This study guide will help you analyze the short story “The Happy Prince” (1888) by Oscar Wilde. You can also find a summary of the text, as well as inspiration for interpreting it and putting it into perspective.
Oscar Wilde (1854-1900) was an Irish poet, short story writer and playwright. “The Happy Prince” was included in the short story collection for children The Happy Prince and Other Tales, first published in May 1888.
Here, you can read an extract from our study guide:
Metaphor and similes
The Prince believes he was happy during his lifetime “if pleasure be happiness”. The phrasing suggests that the Happy Prince once thought that pleasure was happiness, but now he has come to doubt that. The metaphor of pleasure as happiness points to the Happy Prince’s limited understanding – having only known pleasure, he mistook it for happiness. However, the statue of the Happy Prince gains a new awareness, which makes him doubt that the life he used to lead could be called happy.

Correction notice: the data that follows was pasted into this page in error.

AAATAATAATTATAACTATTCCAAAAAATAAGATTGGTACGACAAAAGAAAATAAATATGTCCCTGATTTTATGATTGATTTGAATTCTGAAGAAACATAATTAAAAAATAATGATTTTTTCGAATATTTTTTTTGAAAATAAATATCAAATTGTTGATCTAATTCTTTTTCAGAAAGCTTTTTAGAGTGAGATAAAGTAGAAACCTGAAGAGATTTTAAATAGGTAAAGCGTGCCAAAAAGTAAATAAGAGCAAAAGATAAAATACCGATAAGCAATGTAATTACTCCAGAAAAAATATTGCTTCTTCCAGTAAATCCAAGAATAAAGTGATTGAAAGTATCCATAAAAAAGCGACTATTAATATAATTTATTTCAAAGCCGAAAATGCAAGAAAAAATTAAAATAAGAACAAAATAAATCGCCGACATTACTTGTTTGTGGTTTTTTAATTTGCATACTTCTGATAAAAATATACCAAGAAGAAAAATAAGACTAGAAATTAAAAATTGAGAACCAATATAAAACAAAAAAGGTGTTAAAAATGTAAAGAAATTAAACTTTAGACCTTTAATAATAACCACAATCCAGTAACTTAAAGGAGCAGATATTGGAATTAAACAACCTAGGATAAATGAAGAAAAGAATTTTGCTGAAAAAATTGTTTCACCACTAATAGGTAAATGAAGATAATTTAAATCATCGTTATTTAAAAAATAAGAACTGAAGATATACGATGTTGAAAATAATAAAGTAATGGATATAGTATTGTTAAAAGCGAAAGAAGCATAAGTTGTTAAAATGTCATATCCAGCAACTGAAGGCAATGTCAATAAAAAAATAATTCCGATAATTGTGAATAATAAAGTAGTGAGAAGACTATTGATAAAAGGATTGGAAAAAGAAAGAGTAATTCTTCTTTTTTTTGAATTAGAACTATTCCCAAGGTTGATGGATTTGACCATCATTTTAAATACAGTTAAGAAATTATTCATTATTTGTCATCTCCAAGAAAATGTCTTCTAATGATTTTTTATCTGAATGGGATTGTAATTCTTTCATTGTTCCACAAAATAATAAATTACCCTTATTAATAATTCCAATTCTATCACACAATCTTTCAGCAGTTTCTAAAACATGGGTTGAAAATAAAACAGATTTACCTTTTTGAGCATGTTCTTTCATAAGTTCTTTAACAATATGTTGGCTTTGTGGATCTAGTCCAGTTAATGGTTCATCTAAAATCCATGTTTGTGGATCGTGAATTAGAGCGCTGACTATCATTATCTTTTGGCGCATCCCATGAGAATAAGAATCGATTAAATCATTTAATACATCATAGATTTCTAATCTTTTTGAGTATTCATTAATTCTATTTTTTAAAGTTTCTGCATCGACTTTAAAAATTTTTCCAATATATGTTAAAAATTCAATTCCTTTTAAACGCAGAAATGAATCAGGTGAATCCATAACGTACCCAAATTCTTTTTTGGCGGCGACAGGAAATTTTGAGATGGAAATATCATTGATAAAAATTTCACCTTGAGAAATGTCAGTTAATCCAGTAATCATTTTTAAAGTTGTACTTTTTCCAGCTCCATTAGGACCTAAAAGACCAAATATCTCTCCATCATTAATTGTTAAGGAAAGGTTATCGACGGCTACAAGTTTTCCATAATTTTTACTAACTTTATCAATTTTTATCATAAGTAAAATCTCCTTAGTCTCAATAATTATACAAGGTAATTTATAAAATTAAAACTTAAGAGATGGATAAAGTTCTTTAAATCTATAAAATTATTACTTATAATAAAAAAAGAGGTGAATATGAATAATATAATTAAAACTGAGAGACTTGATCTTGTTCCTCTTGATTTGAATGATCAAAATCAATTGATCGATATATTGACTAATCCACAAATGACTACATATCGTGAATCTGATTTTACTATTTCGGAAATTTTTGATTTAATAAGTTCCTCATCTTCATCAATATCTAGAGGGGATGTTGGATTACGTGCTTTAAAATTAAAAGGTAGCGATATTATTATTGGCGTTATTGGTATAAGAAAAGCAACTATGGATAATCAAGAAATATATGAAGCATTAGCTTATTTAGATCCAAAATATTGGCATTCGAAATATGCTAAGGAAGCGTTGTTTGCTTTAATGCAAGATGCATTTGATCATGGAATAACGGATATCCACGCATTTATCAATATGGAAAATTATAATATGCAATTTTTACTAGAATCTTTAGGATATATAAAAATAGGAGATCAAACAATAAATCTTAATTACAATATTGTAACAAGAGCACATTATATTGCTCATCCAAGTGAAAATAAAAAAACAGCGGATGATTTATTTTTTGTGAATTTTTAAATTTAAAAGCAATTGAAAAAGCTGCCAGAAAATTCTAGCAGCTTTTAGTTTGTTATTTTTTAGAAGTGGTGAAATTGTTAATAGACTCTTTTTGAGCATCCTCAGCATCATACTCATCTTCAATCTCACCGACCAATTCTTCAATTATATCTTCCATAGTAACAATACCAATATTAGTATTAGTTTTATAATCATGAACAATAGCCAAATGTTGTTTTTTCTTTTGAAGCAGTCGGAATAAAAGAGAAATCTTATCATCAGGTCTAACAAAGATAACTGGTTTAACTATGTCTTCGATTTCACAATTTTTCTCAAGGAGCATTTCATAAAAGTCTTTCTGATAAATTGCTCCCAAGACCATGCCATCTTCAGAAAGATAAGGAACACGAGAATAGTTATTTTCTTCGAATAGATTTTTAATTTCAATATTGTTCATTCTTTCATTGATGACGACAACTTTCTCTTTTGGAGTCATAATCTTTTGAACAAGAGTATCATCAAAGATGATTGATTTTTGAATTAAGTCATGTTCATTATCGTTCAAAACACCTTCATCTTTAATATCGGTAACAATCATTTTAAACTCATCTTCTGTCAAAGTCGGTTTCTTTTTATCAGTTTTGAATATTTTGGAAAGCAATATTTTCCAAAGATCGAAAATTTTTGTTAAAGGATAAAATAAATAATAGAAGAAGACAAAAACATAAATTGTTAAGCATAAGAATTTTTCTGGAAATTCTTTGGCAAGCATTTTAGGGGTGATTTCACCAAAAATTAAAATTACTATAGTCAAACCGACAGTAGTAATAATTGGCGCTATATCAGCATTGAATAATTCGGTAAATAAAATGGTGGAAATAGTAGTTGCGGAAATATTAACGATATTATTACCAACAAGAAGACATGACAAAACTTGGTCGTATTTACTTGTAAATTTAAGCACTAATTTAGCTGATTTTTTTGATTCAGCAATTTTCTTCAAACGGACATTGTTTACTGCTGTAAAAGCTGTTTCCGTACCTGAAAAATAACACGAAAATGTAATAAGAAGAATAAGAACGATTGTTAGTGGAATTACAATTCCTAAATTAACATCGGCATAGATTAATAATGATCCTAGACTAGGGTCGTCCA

When winter arrives to the city, “the streets looked as if they were made of silver, they were so bright and glistening; long icicles like crystal daggers hung from the eaves of the houses”. The city in winter is compared with valuable objects like silver and crystals. The simile comparing the city with precious jewels and metals is another irony, as we know the city is in fact poor, underneath its bright façade.
When the Mayor and the Town Councilors look at the Happy Prince at the end of the story, they remark that he is “ ‘little better than a beggar’ ”. This simile is meant to illustrate the changeable nature of social appreciation, and the value people place on appearance. Their admiration for the Happy Prince turns to disgust once he loses his precious jewels and gold.